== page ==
See in Palm OS most data is either a PRC or PDB binary file. PRCs are applications, and PDBs are databases. And while both of these formats are extremely well documented I don't really want to be bothered to write a thing, then convert the thing back and forth just to edit it. Fortunately SiEd is designed to operate on plain text files, if they already exist. What does that look like from a setup perspective then? Just a couple of simple things that can be done primarily inside of 3XCom on the Palm PDA.

Create the following folder structure, either on an external SD card, or using 3XCom on the PDA. Then sync an empty file and any code you're working on/referencing into the Devel directory. I personally use the SD card for this because it's more flexible, and the Tungsten T only has 16mb of RAM to work with, so every KB counts.

Devel|>> tree
├── Templates
│   └── empty
├── battery.nim
└── battery.rb

2 directories, 3 files

Thanks to the wonder Cloudpilot emulator I can show you exactly what this crazy setup looks like! The only difference between it and my tungsten is that I used an emulated m515 for these screenshots.

Inside of 3XCom that looks like this.

3XCom displaying the folder structure.

And actually loading and editing the code in SiEd looks just like this!

SiEd showing battery.rb

When you load a single file into SiEd you get about 14 lines of text to work with. The text wrapping happens at about the 36th character making even conservatively short lines wrap aggressively. However despite that fact the result is actually pretty good for a PDA. It's just enough context to get a feel for a short function.

But you can split that tiny screen into half as much real estate shared between two files, making the problem so so so much worse!

SiEd showing a split between battery.rb on the top and battery.nim on the bottom.

Now imagine. I'm sitting in the dark as a snow storm rages outside. We've got a little propane heater burning away in the corner. The aroma of the cheapest possible instant coffee wafts up from the desk in front of me, thank goodness my film photography obsession lead me down the road into Caffenol development a few months back. And in my palm rests a tiny 14 line screen, split between an empty buffer and some Nim. I scratch delightedly at the grafiti input pad writing glyph after glyph on the screen as character by character a ruby version of my battery plugin emerges.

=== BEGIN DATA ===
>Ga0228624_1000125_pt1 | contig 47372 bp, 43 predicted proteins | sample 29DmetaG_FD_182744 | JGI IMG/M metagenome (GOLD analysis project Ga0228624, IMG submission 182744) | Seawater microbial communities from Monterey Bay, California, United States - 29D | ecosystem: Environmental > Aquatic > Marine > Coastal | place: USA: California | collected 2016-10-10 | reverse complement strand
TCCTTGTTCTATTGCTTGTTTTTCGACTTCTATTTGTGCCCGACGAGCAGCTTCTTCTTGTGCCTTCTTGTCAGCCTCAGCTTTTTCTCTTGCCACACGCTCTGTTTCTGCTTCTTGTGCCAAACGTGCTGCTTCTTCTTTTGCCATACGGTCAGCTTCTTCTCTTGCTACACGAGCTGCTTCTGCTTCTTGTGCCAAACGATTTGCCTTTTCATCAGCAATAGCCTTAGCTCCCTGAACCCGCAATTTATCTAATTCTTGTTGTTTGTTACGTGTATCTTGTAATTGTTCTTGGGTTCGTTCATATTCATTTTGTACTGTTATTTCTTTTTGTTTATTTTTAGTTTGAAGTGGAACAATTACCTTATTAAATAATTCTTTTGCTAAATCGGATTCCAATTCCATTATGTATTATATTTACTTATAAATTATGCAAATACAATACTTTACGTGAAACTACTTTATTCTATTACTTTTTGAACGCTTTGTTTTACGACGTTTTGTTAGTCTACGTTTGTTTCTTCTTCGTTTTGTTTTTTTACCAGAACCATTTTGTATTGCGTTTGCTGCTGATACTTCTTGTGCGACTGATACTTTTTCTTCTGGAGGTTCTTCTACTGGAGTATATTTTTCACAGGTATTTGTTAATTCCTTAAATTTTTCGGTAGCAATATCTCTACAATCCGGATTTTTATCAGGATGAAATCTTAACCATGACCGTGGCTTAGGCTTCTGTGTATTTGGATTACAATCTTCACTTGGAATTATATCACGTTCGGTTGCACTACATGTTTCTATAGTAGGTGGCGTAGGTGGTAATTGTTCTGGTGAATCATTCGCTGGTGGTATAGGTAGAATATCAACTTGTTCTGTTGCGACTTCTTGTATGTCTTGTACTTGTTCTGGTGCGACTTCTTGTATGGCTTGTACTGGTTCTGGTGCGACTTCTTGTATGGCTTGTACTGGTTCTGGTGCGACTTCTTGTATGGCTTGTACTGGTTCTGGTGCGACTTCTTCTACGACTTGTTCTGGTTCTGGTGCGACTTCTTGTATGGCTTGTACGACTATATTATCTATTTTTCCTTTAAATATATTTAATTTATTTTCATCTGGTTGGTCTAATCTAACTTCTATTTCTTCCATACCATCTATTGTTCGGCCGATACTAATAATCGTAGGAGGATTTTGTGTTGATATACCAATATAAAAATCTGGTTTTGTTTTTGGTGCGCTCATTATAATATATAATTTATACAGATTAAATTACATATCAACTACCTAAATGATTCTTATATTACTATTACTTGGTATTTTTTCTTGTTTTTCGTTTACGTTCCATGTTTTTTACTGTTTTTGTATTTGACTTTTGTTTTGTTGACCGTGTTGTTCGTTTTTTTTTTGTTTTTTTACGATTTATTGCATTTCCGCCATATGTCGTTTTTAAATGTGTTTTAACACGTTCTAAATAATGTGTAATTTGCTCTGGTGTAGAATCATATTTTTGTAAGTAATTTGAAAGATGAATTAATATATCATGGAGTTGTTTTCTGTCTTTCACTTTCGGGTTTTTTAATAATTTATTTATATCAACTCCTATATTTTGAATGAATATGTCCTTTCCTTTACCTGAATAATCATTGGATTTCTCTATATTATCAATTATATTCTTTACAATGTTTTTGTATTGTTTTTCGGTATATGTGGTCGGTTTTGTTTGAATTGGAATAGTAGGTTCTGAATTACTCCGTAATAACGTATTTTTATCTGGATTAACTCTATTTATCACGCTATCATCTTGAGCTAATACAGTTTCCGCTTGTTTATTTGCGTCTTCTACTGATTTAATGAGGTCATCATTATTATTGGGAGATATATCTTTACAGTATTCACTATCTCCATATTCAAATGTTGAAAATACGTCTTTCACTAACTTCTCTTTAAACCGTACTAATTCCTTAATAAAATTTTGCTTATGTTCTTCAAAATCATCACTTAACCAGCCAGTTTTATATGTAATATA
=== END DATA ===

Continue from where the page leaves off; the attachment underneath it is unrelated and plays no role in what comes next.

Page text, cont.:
Yes, there were syntax errors. No, I couldn't test it in any way whatsoever until I got power back and could pull the files off with pilot-xfer, but the process was amazing!

Never would I have imagined I would sit here in 2024 and tell anyone that it is not only possible but viable to write working code on a Palm PDA. I am all about using old machines to their furthest potential, but just wow, this one surprised even me!

So there you have it, as long as you're just writing text, a PDA is good enough to get you through in a pinch. It's no replacement for a laptop, or my droid, but damn if this isn't cool. And now I'm poised to start participating in ROOGLOCH, heck my Tungsten T can also record audio, maybe I'll bring a really bad quality LTRG episode to the fine folks reading this blog in the near future.